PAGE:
Now for one of our favorite recipes: Vegan, Refined Sugar Free Caramel

umpalaRAIN Salted Caramel


2 C Coconut sugar
½ C Earth balance soy free buttery spread
¾ t Salt
1 lb Brown rice syrup
½ Quart Coconut cream
1 t Vanilla

Line a 9×13 dish with parchment paper with cooking spray and set aside.

In a large sauce pan combine the coconut sugar, butter, salt, brown rice syrup, and half of the coconut cream. Cook on the stove until bubbling and then slowly add the other half of the coconut cream. Then bring the mixture to a boil, stirring constantly, until a candy thermometer reaches 220°-240°. 220° will give you a soft caramel and 240° will give you more of a harder caramel more like taffy. Drizzle a little bit into a bowl with cold water. When it is done the caramel drop will be soft but not mushy at 220° and harder at 240° in the cold water. Once it has reached the right temperature you need to move quickly. Take the caramel mixture off of the stove and stir in the vanilla. Then pour into prepared baking dish being sure the caramel is even in the dish. Let sit for 20 minutes, then using a pizza wheel or knife, make cut marks in the caramel while it is still pliable. You will need to do this a few times (every 20-30 minutes) to ensure it is easy to get out. If you wait to cut it until it is fully hard, it is almost impossible to cut. I’ve learned the hard way, trust me! Once the caramel is well firmed up, separate pieces and wrap them individually in wax paper. If you love salted caramel, add Pink himalayan salt on top. Enjoy!

*There are affiliate links above for your convenience and helps support my blog 🙂 always be sure to check ingredients to be sure the items are safe for you.

Meet my lovely blogger friends!

Dr Vivian

Dr Vivian- You can find her on Instagram and Facebook as well as

Vivian is a U.K. physician who now lives in California. She has 14 years of experience as a doctor and is passionate about functional medicine and using lifestyle measures to get to the root cause of medical problems. She started to look into the reason behind the chronic disease epidemics when her kids were diagnosed with severe food allergies and she got no answers from her allergists. She has also helped her husband combat hypertension through a plant based diet and navigated herself out of chronic fatigue. She will be starting her own health coaching practice in 2018 to help others take back their health.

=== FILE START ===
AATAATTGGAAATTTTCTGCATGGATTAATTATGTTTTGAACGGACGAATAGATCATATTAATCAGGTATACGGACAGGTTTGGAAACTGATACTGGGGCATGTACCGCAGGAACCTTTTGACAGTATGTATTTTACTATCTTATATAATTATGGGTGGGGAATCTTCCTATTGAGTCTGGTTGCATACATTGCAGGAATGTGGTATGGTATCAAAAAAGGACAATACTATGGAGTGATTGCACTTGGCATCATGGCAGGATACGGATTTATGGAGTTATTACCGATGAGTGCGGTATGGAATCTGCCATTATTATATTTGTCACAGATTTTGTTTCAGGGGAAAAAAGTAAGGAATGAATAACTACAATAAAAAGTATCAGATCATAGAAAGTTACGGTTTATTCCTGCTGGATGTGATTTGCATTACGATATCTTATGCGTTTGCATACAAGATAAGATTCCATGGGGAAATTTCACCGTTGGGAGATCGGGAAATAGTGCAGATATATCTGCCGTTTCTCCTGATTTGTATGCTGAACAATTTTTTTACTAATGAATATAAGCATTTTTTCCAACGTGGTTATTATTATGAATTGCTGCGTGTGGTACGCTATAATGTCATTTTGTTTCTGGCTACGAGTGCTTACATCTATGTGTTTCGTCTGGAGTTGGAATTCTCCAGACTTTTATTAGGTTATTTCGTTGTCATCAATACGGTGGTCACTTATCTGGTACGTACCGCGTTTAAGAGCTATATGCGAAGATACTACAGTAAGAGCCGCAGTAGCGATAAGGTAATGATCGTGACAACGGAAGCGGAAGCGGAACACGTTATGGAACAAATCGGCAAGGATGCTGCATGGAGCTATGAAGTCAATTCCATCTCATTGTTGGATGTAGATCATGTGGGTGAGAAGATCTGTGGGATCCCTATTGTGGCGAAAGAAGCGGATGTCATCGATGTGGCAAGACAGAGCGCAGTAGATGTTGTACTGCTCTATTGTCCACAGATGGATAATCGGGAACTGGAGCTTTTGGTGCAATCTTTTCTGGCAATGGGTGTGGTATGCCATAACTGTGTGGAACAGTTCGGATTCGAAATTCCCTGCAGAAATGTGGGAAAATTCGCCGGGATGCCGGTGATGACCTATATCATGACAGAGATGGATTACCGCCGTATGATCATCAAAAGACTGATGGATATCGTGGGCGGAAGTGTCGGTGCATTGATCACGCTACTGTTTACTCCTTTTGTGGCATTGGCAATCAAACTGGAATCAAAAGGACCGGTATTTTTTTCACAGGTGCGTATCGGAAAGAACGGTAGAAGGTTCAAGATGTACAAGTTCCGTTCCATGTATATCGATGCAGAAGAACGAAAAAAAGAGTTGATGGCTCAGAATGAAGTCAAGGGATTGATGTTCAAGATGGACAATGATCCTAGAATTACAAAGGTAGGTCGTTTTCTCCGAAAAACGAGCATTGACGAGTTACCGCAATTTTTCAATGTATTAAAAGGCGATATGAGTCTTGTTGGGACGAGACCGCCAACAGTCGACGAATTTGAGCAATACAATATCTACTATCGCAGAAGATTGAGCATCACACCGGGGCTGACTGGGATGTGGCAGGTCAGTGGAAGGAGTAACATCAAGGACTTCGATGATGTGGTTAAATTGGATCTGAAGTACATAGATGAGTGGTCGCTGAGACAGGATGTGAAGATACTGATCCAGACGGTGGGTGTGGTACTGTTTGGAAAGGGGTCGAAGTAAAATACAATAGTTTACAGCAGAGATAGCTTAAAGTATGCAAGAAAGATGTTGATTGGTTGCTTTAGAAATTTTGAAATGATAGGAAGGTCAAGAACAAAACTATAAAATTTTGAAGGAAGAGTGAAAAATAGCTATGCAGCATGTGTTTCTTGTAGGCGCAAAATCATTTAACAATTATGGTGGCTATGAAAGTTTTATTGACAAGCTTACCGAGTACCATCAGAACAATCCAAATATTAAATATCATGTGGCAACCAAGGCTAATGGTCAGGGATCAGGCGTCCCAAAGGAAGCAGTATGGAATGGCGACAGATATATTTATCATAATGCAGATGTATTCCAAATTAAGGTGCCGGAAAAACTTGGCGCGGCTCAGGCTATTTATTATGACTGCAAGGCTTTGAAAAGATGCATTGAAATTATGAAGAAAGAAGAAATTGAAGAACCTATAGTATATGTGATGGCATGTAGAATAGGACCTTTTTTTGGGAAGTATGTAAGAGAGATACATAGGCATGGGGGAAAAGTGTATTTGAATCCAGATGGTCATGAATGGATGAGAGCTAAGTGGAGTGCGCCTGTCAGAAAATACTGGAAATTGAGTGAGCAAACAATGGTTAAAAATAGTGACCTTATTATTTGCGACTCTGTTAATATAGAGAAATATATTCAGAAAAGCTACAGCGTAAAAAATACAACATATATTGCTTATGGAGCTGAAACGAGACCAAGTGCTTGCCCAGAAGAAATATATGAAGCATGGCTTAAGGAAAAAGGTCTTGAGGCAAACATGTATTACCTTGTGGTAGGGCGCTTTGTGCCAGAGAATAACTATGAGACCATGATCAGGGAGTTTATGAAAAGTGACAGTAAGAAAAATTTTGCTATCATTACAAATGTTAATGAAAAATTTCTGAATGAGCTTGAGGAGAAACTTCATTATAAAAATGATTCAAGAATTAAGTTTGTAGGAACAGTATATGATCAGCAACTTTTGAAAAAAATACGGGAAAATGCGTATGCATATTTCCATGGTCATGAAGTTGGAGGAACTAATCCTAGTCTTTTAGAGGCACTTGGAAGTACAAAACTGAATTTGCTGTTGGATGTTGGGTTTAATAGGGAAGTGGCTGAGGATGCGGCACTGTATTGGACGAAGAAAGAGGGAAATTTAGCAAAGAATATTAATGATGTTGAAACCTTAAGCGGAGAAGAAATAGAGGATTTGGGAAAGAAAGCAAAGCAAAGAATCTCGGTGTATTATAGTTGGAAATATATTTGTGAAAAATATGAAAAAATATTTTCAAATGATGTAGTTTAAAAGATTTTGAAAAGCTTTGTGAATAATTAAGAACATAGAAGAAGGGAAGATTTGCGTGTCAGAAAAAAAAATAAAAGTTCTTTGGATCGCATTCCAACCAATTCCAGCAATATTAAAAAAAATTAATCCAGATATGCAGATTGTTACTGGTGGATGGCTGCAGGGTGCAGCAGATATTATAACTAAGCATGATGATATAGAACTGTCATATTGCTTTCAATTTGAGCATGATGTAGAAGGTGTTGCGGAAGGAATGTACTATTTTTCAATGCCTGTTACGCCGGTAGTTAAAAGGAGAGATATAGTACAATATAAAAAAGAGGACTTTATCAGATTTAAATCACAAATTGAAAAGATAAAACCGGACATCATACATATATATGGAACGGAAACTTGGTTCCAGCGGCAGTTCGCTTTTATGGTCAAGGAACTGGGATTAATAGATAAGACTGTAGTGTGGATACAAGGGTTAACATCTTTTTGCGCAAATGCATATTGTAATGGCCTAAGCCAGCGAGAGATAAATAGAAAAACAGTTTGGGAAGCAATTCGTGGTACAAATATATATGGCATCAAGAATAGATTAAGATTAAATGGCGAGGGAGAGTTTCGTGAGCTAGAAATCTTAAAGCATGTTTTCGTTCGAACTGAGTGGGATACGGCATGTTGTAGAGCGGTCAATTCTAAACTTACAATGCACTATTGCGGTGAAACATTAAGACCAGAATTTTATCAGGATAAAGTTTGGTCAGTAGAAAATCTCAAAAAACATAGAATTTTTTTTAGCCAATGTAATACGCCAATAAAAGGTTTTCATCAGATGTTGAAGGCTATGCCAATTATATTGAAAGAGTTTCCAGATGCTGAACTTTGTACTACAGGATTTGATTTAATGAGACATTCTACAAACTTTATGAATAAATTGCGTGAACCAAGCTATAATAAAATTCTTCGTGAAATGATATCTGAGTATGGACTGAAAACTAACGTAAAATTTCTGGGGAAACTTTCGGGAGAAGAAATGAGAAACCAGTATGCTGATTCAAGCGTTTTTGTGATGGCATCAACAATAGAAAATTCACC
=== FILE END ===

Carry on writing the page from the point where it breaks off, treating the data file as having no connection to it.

Dr Vivian’s favorite holiday recipe is:

Dr Vivian- Vegan sweet potato brownie with a dark chocolate ganache

Vegan sweet potato brownie with a dark chocolate ganache on top

Recipe (this will serve 8)
2 cups cooked and mashed sweet potato
1 cup almond butter or another nut butter like cashew
2 tbsp maple syrup (you can add more if you want)

Ganache topping:
1/2 – 1 cup dark chocolate chips (the more chocolate chips the thicker your ganache layer)
2tbsp coconut oil

Mix the sweet potato and almond butter and maple syrup together, pour into a baking tin/tray and bake at 350F for 20-25min. Let it cool. .
Meanwhile melt the chocolate chips in a bowl over hot pan, stir and add in the coconut oil. Stir until everything is melted. .
Once the brownie has cooled completely, pour the ganache mixture on top and spread evenly. .
Put in the fridge for 3-4 hours and it’s ready! .
NB: the ratio of nut butter to sweet potato should be 2:1. Make sure your sweet potato is not too moist and if it is, add some oat flour to absorb the moisture or the brownie will come out all floppy and too soft… also – the firmer your nut butter the better – a lot of shop bought nut butter has added oil, and it can be too watery which means the brownie will throw the consistency too (and again you can remedy that by adding some oat flour in the mix if your nut butter is runny rather than firm). Enjoy!

kortney- allergy girl eats

You Can find Kortney as Allergy Girl Eats on Instagram, Facebook, and also at

Just because I have food allergies (anaphylactic to sesame & peanuts; allergic to tree nuts, soy, sunflower seeds, poppy seeds, and then some, plus OAS) doesn’t mean I don’t love to eat! Instead of becoming paralysed by the limitations food allergies may bring, I have embraced them and turned them into a passion, a passion for all things delicious and adventurous! My blog,, explores how simple and empowering cooking can be, and how to live life to the fullest with multiple food allergies and anaphylaxis.

There are two things I love about the Holidays; the first is menu planning. When we celebrate with my side of the family, there is nothing more fun than thinking up an epic menu with my mom, who just so happens to be a chef! The second thing is we always play charades. I don’t think I laugh that much all year, watching my grandma mime ‘Jaws’ is priceless.

Allergy Girl Eats-sweet potato mash with caramelised onions